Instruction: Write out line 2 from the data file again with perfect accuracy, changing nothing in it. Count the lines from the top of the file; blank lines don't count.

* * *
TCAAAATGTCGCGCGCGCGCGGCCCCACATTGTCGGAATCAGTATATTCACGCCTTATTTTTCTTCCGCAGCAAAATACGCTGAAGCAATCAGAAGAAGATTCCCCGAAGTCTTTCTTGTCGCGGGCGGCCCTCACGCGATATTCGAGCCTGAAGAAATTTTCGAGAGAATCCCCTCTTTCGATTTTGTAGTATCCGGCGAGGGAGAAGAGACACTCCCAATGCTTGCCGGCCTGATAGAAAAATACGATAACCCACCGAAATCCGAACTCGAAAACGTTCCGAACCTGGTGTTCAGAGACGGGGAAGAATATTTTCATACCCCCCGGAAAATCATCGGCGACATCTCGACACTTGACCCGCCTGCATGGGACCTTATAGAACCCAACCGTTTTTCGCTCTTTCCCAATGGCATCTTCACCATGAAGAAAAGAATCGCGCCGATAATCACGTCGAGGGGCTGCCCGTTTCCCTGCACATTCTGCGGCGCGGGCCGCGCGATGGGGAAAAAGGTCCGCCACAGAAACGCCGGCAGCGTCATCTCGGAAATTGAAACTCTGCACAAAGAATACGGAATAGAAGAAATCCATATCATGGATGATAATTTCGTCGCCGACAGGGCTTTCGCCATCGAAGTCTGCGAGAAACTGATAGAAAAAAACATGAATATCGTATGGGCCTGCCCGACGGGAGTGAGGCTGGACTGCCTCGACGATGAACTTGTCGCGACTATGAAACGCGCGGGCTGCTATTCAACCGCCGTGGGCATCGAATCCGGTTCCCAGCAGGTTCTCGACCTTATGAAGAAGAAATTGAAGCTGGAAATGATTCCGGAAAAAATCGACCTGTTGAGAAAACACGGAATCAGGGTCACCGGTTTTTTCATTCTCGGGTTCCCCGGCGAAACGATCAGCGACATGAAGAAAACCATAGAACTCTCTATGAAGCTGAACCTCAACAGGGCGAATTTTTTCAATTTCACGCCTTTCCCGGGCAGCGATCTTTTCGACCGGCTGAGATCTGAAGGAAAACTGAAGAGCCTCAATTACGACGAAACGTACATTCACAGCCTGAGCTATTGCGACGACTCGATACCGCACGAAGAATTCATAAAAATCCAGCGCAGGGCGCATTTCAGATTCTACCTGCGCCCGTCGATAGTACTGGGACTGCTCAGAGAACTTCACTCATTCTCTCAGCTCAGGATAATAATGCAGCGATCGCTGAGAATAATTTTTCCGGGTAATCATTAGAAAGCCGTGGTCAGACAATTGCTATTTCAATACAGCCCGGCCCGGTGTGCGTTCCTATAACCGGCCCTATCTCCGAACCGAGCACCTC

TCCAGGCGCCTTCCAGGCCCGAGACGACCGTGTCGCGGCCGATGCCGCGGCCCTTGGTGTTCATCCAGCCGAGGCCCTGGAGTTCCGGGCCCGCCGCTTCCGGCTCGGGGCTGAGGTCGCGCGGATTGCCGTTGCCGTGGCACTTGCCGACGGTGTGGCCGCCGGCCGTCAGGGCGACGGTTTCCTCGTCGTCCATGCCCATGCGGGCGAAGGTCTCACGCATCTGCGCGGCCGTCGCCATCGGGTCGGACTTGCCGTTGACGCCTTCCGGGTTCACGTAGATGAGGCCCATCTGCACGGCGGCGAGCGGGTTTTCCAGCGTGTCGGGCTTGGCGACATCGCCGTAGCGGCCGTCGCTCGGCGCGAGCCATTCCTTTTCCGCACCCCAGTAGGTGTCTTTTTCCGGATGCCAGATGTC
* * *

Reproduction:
TCCAGGCGCCTTCCAGGCCCGAGACGACCGTGTCGCGGCCGATGCCGCGGCCCTTGGTGTTCATCCAGCCGAGGCCCTGGAGTTCCGGGCCCGCCGCTTCCGGCTCGGGGCTGAGGTCGCGCGGATTGCCGTTGCCGTGGCACTTGCCGACGGTGTGGCCGCCGGCCGTCAGGGCGACGGTTTCCTCGTCGTCCATGCCCATGCGGGCGAAGGTCTCACGCATCTGCGCGGCCGTCGCCATCGGGTCGGACTTGCCGTTGACGCCTTCCGGGTTCACGTAGATGAGGCCCATCTGCACGGCGGCGAGCGGGTTTTCCAGCGTGTCGGGCTTGGCGACATCGCCGTAGCGGCCGTCGCTCGGCGCGAGCCATTCCTTTTCCGCACCCCAGTAGGTGTCTTTTTCCGGATGCCAGATGTC